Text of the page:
Protesters in Israel's neighbors mark Land Day

Hundreds gather in Lebanon, thousands in Syria, 15,000 in Jordan to mark 36th annual Land Day; Egypt protest called off.

March 30, 2012 20:57
3 minute read.
Land Day protest in Syria

Land Day protest in Syria 370. (photo credit: REUTERS/Khaled al-Hariri )


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Protesters gathered in Israel's neighboring countries on Friday for demonstrations marking the 36th annual Land Day, including in Lebanon, Syria and Jordan.

While a demonstration in Jordan attracted up to 15,000 people, according to AFP, numbers were far smaller in Israel's northern neighbor, Lebanon, as Lebanese security forces attempted to prevent a repeat of fatal protests that occurred along the border with Israel last year.

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In Syria, despite a a brutal year-long conflict between the government in Damascus and an armed opposition, protesters rallied in Damascus in solidarity for both the Palestinians on Land Day and for Syrian President Bashar Assad.

Activists in Israel's southern neighbor, Egypt, had planned demonstrations, but leading organizers told Al Jazeera they needed to call the marches off due to heightened security and a tense political situation in the country.

Hundreds of people gathered at Lebanon's Beaufort Castle near the border with Israel on Friday to take part in Land Day demonstrations amid heightened security by Lebanese forces.

The rally attracted people of all ages to the scenic fortress, where Lebanese security forces had erected a barbed wire fence on the southern side of the hill to contain protesters, the Lebanese English-Language The Daily Star reported.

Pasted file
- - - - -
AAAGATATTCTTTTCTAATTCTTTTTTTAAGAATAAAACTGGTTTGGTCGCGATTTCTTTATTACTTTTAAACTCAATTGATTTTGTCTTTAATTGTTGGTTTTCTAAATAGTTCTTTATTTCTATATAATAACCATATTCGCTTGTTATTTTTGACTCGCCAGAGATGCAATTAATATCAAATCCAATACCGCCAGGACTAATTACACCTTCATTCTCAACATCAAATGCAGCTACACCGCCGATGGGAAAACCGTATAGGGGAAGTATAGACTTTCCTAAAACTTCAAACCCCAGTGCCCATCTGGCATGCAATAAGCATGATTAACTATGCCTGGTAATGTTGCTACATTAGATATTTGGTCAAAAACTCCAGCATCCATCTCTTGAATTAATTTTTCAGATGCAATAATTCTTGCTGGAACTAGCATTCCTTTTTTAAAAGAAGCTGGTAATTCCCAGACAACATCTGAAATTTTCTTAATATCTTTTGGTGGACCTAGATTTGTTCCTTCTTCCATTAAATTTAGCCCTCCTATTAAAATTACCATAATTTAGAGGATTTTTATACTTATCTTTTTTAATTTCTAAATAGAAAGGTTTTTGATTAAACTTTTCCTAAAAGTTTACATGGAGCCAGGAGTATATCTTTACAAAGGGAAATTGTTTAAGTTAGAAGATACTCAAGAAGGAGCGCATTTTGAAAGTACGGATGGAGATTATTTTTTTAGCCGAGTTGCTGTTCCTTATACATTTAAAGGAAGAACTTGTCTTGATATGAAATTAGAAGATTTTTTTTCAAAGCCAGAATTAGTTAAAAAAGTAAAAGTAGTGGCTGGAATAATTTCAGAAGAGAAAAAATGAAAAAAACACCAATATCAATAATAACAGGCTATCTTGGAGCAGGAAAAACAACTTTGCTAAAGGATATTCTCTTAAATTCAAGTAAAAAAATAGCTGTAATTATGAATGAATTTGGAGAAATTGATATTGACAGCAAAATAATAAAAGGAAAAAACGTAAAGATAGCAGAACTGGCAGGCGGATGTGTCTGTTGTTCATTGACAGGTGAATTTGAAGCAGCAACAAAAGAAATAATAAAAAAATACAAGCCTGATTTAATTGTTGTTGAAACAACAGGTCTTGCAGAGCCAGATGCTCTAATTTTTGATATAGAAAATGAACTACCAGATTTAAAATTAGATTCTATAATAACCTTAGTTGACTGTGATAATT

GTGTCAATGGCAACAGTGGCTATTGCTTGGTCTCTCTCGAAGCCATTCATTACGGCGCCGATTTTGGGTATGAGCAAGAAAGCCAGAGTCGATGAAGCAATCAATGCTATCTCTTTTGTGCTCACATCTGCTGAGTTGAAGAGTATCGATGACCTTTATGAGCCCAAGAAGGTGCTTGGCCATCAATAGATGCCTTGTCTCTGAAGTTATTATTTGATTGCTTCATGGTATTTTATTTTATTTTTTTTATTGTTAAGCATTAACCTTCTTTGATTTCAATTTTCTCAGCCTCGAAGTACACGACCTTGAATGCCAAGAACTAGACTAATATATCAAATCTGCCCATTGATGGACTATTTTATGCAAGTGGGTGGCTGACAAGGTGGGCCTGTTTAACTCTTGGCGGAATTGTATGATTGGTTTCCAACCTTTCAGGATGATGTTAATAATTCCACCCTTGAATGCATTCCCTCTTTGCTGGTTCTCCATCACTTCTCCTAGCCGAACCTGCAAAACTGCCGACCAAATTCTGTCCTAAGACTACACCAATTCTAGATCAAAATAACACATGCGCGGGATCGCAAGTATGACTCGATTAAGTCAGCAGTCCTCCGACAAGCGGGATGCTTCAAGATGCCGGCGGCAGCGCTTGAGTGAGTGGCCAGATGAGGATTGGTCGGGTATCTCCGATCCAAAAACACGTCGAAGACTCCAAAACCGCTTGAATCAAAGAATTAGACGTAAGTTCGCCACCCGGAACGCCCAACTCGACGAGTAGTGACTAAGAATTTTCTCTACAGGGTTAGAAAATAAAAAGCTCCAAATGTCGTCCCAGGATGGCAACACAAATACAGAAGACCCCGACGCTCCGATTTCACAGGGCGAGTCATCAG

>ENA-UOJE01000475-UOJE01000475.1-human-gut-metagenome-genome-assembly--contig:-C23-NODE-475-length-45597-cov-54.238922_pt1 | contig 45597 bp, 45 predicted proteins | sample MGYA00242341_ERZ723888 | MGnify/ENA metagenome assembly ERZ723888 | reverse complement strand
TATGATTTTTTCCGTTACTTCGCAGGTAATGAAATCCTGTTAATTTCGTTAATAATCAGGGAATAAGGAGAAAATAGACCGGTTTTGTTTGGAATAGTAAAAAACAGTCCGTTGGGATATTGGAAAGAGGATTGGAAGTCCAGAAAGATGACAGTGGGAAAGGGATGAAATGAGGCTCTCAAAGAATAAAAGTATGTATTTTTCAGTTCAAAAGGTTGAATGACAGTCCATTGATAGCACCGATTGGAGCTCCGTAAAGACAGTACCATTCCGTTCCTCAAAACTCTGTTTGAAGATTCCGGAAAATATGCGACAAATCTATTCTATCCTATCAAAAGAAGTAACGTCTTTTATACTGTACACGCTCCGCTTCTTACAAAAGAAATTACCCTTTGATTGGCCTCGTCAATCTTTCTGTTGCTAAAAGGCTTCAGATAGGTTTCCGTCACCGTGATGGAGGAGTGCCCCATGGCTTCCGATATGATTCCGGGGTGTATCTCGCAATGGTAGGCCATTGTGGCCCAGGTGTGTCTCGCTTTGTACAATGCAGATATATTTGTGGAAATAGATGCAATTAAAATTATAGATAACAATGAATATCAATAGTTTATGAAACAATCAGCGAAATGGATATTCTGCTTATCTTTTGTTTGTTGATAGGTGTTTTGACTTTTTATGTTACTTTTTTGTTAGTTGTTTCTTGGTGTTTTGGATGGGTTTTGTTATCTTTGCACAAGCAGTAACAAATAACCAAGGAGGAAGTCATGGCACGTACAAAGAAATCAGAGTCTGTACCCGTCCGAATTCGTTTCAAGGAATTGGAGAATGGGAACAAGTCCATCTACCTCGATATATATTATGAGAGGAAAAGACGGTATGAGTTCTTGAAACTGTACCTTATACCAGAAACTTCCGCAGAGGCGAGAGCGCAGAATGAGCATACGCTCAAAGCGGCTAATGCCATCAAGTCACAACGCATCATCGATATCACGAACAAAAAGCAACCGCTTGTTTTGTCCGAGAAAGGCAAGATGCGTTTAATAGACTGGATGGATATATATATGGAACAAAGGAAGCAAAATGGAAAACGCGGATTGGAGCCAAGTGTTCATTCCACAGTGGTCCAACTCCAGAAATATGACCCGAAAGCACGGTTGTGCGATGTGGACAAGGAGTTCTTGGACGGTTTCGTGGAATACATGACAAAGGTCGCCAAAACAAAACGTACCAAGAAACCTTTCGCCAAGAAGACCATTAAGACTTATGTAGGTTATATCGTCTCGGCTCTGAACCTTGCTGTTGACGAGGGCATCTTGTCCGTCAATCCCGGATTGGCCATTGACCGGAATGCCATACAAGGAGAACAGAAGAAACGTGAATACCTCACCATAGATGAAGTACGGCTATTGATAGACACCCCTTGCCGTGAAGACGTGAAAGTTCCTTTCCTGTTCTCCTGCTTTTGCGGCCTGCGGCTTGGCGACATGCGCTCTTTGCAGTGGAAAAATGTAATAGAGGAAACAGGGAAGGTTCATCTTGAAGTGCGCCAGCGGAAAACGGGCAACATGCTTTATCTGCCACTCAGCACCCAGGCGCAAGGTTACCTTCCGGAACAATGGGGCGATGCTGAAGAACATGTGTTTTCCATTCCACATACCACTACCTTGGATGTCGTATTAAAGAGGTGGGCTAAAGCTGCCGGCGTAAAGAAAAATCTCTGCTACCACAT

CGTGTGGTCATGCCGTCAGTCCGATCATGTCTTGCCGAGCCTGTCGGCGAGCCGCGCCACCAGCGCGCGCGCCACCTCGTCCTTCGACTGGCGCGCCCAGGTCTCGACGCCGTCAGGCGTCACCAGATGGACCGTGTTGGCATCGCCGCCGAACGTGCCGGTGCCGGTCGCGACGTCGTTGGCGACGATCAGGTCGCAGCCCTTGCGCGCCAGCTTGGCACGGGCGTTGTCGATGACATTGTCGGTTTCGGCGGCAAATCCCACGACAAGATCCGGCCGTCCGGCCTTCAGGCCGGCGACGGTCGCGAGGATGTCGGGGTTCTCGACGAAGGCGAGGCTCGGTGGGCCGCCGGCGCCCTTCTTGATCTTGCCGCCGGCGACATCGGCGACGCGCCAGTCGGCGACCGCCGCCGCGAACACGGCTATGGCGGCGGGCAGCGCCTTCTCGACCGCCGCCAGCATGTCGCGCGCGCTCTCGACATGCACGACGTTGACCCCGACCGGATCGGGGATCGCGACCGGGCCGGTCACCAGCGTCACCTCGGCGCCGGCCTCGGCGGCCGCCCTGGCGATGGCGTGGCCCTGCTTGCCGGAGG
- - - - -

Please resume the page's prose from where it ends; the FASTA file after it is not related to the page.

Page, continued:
About 200 foreign activists, including two US rabbis, arrived at Beaufort Castle to join the rally, according to the Star.

Earlier last week, event organizers told the Star they predicted as many as 5,000 protesters to participate in the demonstration marking Land Day, which was coupled with the highly-publicized "Global March to Jerusalem."

Authorities in Lebanon were on high alert to prevent a repeat of last years Nakba Day protests, in which at least 10 people were killed near the border with Israel, and erected checkpoints on roads in Lebanon's south to prevent demonstrators from encroaching on the border.

Amid the protests, Iran's Deputy Foreign Minister Hussein Amir Abdel-Lahian visited Lebanon's border with Israel, reaffirming his country's commitment to Lebanon, Hezbollah's al-Manar reported.

In Syria, thousands of protesters gathered in Damascus' al-Sabaa square to mark Land Day, according to Reuters. The protesters also expressed solidarity with Assad, with many of them waving Syrian flags and holding up pictures of the embattled leader.

Protests from Syria were particularly violent in the past, with demonstrators twice challenging Israeli sovereignty during Nakba Day and Naksa Day protests in 2011.

In Jordan, approximately 15,000 protesters assembled on the border with Israel to mark Land Day, according to AFP.

The demonstration was attended by members from the Muslim Brotherhood and anti-Zionist ultra-orthodox Jews.

Protesters waved Palestinian flags and called for the liberation of Jerusalem. Hammam Said, leader of the Muslim Brotherhood branch in Jordan, said: "The Israelis have stolen Palestine. We will return to the Holy Land and restore our rights. We will not forget their crimes." The demonstration remained non-violent.

In Egypt, meanwhile, activists said Egyptian security forces prevented mass protests from taking place, while organizers from another Cairo-based group called off a demonstration due to the political situation in Egypt, Al Jazeera reported according to pro-Palestinian activists.

Gamal Abdel Salaam, a leading organizer in the Al-Quds Committee in Egypt, told Al Jazeera that Egyptian security forces prevented a march from Cairo University in Giza to the grounds of the Great Pyramids, despite the organization receiving approval "from all sides."

Another activist and director of the Center for Palestine Studies in Cairo, Ibrahim Al-Darawi, told Al Jazeera that a massive demonstration from the Al Azhar Mosque was called off due to Egypt's "internal situation... and political tensions at the current time."

Abdel Salaam insisted that despite calling off his organization's march, his group would continue to work "for the sake of Jerusalem and address attempts by the Israeli occupation to Judaize [the city]."

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